Can I just say that the audio department of Long & McQuade at Ossington & Bloor is easily the worst sales experience possible? Not merely did the assistant (in the loosest possible sense) doubt the availability of an item that I’d previously confirmed with the distributor as being sold by L&M, but when I queried the go-away-and-leave-me-alone price he quoted, he aggressively queried where I’d seen a better price.
Sorry, but you’ve lost a sale. You may have lost me as a customer.
Lots of walking today. Went to the Vancouver Aquarium – which is beyond nifty; they even had some Corys, even though I’m supposed to mention the sea otters and belugas. Then I took a long walk through town, ostensibly heading to MEC. The Van MEC is huge!
I walked about half the way back to the hotel. This was probably far. My feet hurt.
Leo Marks, on hearing of an old couple who died within days of one another, and were buried together:
It will feel strange
Not to nudge you
Or to talk to you
Or keep you warm
When you’re lying there
Only a few feet away
Or perhaps even less
But we shall get used to it in time
Of which we’ll have plenty
We always treasured silences
In which we said everything
We shall continue to treasure them
And to say everything
Throughout the longest silence of all.
— from Between Silk and Cyanide: A Codemaker’s Story 1941-1945.
An ancient (even in 1985) Centronics serial dot-matrix printer that we never got working with the CPC464. The print head was driven along a rack, and when it hit the right margin, an idler gear was wedged in place, forcing the carriage to return. Crude, noisy but effective.
Amstrad DMP-2000. Plasticky but remarkably good 9-pin printer. Had an open-loop ribbon that we used to re-ink with thick oily endorsing ink until the ribbons wore through.
NEC Pinwriter P20. A potentially lovely 24-pin printer ruined by a design flaw. Print head pins would get caught in the ribbon, and snap off. It didn’t help that the dealer that sold it to me wouldn’t refund my money, and required gentle persuasion from a lawyer to do so.
Kodak-Diconix 300 inkjet printer. I got this to review for Amiga Computing, and the dealer never wanted it back. It used HP ThinkJet print gear which used tiny cartridges that sucked ink like no tomorrow; you could hear the droplets hit the page.
HP DeskJet 500. I got this for my MSc thesis. Approximately the shape of Torness nuclear power station (and only slightly smaller), last I heard it was still running.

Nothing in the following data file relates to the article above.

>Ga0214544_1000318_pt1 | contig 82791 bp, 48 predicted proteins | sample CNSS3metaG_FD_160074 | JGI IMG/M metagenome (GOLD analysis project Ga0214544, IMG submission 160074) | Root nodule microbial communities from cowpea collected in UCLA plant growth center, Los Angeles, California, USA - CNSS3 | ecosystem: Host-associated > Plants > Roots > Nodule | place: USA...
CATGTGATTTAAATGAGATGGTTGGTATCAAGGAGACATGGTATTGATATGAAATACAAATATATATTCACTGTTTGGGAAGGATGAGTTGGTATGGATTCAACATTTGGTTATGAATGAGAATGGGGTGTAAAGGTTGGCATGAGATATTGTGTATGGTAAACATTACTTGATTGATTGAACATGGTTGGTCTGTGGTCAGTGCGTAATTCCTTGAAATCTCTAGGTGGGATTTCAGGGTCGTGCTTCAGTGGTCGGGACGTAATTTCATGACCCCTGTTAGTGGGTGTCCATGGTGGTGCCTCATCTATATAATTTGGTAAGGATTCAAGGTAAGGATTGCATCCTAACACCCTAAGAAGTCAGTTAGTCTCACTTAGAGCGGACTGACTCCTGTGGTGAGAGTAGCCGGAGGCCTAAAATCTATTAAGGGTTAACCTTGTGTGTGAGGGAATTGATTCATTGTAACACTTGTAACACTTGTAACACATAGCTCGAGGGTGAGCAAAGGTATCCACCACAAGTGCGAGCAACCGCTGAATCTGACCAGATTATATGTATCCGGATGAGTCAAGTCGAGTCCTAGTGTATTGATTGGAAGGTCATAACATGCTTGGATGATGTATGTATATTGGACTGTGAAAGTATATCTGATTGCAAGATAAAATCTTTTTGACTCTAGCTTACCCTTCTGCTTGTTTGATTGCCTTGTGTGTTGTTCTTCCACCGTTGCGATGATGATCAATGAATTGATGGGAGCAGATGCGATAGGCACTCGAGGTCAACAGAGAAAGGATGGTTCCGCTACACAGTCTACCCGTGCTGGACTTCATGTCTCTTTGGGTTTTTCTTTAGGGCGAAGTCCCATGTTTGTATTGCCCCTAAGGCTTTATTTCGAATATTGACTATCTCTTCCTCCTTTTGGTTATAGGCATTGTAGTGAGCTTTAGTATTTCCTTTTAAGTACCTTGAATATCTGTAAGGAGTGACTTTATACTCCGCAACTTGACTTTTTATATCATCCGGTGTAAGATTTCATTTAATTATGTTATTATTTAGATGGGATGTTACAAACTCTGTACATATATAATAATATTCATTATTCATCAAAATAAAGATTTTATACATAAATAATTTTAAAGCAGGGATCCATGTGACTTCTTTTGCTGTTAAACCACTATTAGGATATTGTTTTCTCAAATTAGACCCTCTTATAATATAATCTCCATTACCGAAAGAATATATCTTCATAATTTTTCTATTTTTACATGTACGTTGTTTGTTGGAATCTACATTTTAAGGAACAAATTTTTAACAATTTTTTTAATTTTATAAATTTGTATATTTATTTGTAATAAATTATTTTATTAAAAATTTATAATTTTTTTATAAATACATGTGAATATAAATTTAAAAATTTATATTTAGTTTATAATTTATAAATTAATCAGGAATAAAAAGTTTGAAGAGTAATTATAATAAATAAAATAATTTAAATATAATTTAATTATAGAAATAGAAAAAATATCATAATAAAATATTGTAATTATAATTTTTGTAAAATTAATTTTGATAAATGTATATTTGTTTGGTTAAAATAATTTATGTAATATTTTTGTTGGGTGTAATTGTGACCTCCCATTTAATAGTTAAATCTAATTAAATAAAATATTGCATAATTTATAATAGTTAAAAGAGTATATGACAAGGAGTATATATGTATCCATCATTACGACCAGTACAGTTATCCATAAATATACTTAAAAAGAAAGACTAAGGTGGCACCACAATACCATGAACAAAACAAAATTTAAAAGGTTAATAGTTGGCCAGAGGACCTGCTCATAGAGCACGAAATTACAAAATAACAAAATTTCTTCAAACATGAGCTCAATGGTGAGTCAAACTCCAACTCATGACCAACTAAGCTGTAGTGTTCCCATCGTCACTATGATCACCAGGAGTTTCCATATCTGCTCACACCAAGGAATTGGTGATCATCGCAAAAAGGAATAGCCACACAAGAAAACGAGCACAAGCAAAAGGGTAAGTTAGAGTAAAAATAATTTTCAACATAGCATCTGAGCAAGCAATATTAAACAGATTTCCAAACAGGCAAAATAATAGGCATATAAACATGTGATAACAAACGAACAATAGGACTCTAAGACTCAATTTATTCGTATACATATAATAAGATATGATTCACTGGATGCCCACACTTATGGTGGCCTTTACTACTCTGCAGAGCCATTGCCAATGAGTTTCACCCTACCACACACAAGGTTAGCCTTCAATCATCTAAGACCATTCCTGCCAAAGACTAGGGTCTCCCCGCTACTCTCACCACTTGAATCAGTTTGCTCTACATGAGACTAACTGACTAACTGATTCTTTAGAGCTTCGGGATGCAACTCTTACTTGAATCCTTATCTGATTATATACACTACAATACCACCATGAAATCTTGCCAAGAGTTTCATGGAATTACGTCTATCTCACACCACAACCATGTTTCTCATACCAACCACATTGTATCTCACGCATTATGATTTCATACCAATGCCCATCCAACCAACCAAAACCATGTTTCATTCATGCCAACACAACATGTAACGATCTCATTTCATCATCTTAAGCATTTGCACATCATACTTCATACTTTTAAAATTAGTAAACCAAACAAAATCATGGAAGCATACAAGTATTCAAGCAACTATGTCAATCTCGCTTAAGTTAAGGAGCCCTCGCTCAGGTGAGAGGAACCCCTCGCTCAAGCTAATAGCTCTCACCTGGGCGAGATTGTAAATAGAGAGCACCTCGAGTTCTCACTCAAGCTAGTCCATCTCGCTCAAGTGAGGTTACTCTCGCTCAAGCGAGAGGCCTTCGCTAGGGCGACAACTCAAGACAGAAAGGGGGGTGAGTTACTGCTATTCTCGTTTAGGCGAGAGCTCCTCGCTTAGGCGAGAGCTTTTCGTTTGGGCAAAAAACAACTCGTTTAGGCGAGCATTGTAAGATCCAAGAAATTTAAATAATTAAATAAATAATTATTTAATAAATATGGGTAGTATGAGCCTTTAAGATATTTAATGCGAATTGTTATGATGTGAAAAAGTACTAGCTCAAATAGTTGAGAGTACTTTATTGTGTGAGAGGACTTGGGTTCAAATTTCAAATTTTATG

Canon BJ 200. A little mono inkjet printer that ran to 360dpi, or 720 if you had all the time in the world and an unlimited ink budget.
Epson Stylus Colour. My first colour printer. It definitely couldn’t print photos very well.
HP LaserJet II. Big, heavy, slow, and crackling with ozone, this was retired from Glasgow University. Made the lights dim when it started to print. Came with a clone PostScript cartridge that turned it into the world’s second-slowest PS printer. We did all our Canadian visa paperwork on it.
Epson Stylus C80. This one could print photos tolerably well, but the cartridges dried out quickly, runing the quality and making it expensive to run.
Okidata OL-410e PS. The world’s slowest PostScript printer. Sold by someone on tortech who should’ve known better (and bought by someone who also should’ve known better), this printer jams on every sheet fed into it due to a damaged paper path. Unusually, it uses an LED imaging system instead of laser xerography, and has a weird open-hopper toner system that makes transporting a part-used print cartridge a hazard.
HP LaserJet 4M Plus. With its duplexer and extra paper tray it’s huge and heavy, but it still produces crisp pages after nearly 1,000,000 page impressions. I actually have two of these; one was bought for $99 refurbished, and the other (which doesn’t print nearly so well) was got on eBay for $45, including duplexer and 500-sheet tray. Combining the two (and judiciously adding a bunch of RAM) has given me a monster network printer which lets you know it’s running by dimming the lights from here to Etobicoke.